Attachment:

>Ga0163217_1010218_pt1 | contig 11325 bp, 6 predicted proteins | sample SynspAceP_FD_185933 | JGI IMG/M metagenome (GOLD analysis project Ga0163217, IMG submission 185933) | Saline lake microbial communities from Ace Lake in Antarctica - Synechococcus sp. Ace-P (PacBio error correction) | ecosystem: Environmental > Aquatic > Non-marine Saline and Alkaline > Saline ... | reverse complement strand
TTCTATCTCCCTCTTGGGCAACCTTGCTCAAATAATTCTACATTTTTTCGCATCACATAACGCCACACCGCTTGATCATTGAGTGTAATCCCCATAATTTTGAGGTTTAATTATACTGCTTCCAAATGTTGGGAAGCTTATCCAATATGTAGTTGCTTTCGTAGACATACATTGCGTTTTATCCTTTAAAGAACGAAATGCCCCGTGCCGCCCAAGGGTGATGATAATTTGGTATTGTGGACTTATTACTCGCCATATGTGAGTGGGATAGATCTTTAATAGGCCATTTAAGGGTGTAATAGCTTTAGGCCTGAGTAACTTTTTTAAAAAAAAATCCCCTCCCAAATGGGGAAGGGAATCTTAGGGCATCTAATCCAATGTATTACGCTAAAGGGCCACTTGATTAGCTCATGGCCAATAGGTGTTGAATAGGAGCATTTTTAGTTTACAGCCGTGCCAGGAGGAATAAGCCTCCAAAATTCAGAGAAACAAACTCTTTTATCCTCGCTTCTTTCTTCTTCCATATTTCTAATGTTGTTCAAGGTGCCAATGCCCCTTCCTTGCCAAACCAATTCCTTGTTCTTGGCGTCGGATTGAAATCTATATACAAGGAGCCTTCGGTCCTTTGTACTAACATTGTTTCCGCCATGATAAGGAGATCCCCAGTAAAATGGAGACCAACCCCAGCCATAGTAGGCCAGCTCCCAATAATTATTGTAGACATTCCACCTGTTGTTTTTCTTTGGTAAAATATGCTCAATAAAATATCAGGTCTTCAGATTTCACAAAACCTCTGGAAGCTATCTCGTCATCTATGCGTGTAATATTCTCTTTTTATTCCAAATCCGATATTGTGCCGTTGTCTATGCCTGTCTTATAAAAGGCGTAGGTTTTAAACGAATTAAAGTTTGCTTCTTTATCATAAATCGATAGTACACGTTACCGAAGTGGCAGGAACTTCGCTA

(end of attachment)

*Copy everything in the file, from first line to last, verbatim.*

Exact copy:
>Ga0163217_1010218_pt1 | contig 11325 bp, 6 predicted proteins | sample SynspAceP_FD_185933 | JGI IMG/M metagenome (GOLD analysis project Ga0163217, IMG submission 185933) | Saline lake microbial communities from Ace Lake in Antarctica - Synechococcus sp. Ace-P (PacBio error correction) | ecosystem: Environmental > Aquatic > Non-marine Saline and Alkaline > Saline ... | reverse complement strand
TTCTATCTCCCTCTTGGGCAACCTTGCTCAAATAATTCTACATTTTTTCGCATCACATAACGCCACACCGCTTGATCATTGAGTGTAATCCCCATAATTTTGAGGTTTAATTATACTGCTTCCAAATGTTGGGAAGCTTATCCAATATGTAGTTGCTTTCGTAGACATACATTGCGTTTTATCCTTTAAAGAACGAAATGCCCCGTGCCGCCCAAGGGTGATGATAATTTGGTATTGTGGACTTATTACTCGCCATATGTGAGTGGGATAGATCTTTAATAGGCCATTTAAGGGTGTAATAGCTTTAGGCCTGAGTAACTTTTTTAAAAAAAAATCCCCTCCCAAATGGGGAAGGGAATCTTAGGGCATCTAATCCAATGTATTACGCTAAAGGGCCACTTGATTAGCTCATGGCCAATAGGTGTTGAATAGGAGCATTTTTAGTTTACAGCCGTGCCAGGAGGAATAAGCCTCCAAAATTCAGAGAAACAAACTCTTTTATCCTCGCTTCTTTCTTCTTCCATATTTCTAATGTTGTTCAAGGTGCCAATGCCCCTTCCTTGCCAAACCAATTCCTTGTTCTTGGCGTCGGATTGAAATCTATATACAAGGAGCCTTCGGTCCTTTGTACTAACATTGTTTCCGCCATGATAAGGAGATCCCCAGTAAAATGGAGACCAACCCCAGCCATAGTAGGCCAGCTCCCAATAATTATTGTAGACATTCCACCTGTTGTTTTTCTTTGGTAAAATATGCTCAATAAAATATCAGGTCTTCAGATTTCACAAAACCTCTGGAAGCTATCTCGTCATCTATGCGTGTAATATTCTCTTTTTATTCCAAATCCGATATTGTGCCGTTGTCTATGCCTGTCTTATAAAAGGCGTAGGTTTTAAACGAATTAAAGTTTGCTTCTTTATCATAAATCGATAGTACACGTTACCGAAGTGGCAGGAACTTCGCTA